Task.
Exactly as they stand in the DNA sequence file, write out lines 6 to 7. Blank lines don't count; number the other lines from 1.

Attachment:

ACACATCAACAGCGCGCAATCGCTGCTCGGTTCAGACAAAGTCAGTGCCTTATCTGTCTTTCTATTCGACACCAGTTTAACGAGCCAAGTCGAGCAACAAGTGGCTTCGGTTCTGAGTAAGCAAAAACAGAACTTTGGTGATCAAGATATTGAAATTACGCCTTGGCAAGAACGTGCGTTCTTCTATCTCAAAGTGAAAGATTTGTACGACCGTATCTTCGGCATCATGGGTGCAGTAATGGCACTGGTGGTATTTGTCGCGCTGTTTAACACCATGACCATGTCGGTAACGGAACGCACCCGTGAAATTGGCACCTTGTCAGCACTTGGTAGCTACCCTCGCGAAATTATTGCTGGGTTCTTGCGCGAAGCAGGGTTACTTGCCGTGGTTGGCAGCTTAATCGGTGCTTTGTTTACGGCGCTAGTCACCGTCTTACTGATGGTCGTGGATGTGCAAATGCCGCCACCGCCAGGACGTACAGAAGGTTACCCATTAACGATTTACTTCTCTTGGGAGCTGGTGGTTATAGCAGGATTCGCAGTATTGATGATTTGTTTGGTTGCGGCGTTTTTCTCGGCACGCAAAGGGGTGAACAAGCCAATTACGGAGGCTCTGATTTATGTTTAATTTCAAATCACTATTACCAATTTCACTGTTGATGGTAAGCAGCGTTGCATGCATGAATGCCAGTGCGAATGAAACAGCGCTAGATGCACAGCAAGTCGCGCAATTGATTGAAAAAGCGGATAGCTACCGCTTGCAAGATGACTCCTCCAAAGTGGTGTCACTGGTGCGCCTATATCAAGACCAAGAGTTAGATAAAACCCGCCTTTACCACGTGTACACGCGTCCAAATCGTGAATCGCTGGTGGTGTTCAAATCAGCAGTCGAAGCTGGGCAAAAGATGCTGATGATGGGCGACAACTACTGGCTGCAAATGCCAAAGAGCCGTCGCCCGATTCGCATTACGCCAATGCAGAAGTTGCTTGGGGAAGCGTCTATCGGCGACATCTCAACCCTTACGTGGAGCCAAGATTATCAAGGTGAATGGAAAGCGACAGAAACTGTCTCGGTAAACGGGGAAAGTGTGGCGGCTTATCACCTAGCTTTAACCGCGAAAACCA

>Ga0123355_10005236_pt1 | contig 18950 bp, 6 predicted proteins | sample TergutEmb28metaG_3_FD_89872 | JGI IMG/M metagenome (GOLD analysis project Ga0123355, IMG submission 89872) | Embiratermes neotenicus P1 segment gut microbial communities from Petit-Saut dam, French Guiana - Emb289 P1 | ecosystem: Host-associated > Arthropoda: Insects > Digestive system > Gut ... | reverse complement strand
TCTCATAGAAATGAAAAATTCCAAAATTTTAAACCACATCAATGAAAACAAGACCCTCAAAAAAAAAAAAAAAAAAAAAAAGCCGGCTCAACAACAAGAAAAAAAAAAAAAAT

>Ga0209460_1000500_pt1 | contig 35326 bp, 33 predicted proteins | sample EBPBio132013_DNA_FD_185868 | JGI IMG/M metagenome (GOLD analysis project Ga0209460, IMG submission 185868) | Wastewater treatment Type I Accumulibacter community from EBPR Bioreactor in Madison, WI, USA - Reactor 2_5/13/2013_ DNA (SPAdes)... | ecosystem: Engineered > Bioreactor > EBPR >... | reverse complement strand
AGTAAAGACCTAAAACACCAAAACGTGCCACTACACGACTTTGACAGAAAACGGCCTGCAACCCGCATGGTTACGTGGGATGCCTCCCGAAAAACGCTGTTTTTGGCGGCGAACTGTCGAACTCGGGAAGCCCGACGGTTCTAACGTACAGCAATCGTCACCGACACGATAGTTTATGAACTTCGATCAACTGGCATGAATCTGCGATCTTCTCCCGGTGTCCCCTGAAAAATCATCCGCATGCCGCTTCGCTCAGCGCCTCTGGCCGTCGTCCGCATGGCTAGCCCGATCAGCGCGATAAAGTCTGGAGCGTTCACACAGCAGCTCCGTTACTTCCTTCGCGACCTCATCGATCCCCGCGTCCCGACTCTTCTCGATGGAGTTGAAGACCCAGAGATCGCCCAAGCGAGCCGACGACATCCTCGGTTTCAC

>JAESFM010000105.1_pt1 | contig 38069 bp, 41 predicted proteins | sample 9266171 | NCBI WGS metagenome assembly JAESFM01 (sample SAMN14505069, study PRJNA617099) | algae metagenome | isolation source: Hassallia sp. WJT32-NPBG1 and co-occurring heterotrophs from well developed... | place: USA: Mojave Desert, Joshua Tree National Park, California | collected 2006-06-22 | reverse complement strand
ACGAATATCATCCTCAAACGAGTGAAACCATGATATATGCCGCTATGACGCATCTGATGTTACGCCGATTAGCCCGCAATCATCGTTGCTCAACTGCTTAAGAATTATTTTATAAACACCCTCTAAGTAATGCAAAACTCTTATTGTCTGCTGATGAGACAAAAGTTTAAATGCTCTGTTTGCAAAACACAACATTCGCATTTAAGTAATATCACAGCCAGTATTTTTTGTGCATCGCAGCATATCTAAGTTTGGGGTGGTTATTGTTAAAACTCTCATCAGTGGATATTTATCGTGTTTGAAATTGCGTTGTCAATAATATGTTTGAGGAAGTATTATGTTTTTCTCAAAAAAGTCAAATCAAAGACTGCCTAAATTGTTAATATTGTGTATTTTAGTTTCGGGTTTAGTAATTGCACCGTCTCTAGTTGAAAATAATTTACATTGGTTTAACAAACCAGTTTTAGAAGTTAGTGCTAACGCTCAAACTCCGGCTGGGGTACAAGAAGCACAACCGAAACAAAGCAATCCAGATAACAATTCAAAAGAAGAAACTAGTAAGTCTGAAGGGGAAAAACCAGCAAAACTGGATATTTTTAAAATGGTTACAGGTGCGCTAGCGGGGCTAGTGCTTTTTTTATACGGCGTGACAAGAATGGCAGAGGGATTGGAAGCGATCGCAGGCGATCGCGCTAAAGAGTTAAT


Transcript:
>JAESFM010000105.1_pt1 | contig 38069 bp, 41 predicted proteins | sample 9266171 | NCBI WGS metagenome assembly JAESFM01 (sample SAMN14505069, study PRJNA617099) | algae metagenome | isolation source: Hassallia sp. WJT32-NPBG1 and co-occurring heterotrophs from well developed... | place: USA: Mojave Desert, Joshua Tree National Park, California | collected 2006-06-22 | reverse complement strand
ACGAATATCATCCTCAAACGAGTGAAACCATGATATATGCCGCTATGACGCATCTGATGTTACGCCGATTAGCCCGCAATCATCGTTGCTCAACTGCTTAAGAATTATTTTATAAACACCCTCTAAGTAATGCAAAACTCTTATTGTCTGCTGATGAGACAAAAGTTTAAATGCTCTGTTTGCAAAACACAACATTCGCATTTAAGTAATATCACAGCCAGTATTTTTTGTGCATCGCAGCATATCTAAGTTTGGGGTGGTTATTGTTAAAACTCTCATCAGTGGATATTTATCGTGTTTGAAATTGCGTTGTCAATAATATGTTTGAGGAAGTATTATGTTTTTCTCAAAAAAGTCAAATCAAAGACTGCCTAAATTGTTAATATTGTGTATTTTAGTTTCGGGTTTAGTAATTGCACCGTCTCTAGTTGAAAATAATTTACATTGGTTTAACAAACCAGTTTTAGAAGTTAGTGCTAACGCTCAAACTCCGGCTGGGGTACAAGAAGCACAACCGAAACAAAGCAATCCAGATAACAATTCAAAAGAAGAAACTAGTAAGTCTGAAGGGGAAAAACCAGCAAAACTGGATATTTTTAAAATGGTTACAGGTGCGCTAGCGGGGCTAGTGCTTTTTTTATACGGCGTGACAAGAATGGCAGAGGGATTGGAAGCGATCGCAGGCGATCGCGCTAAAGAGTTAAT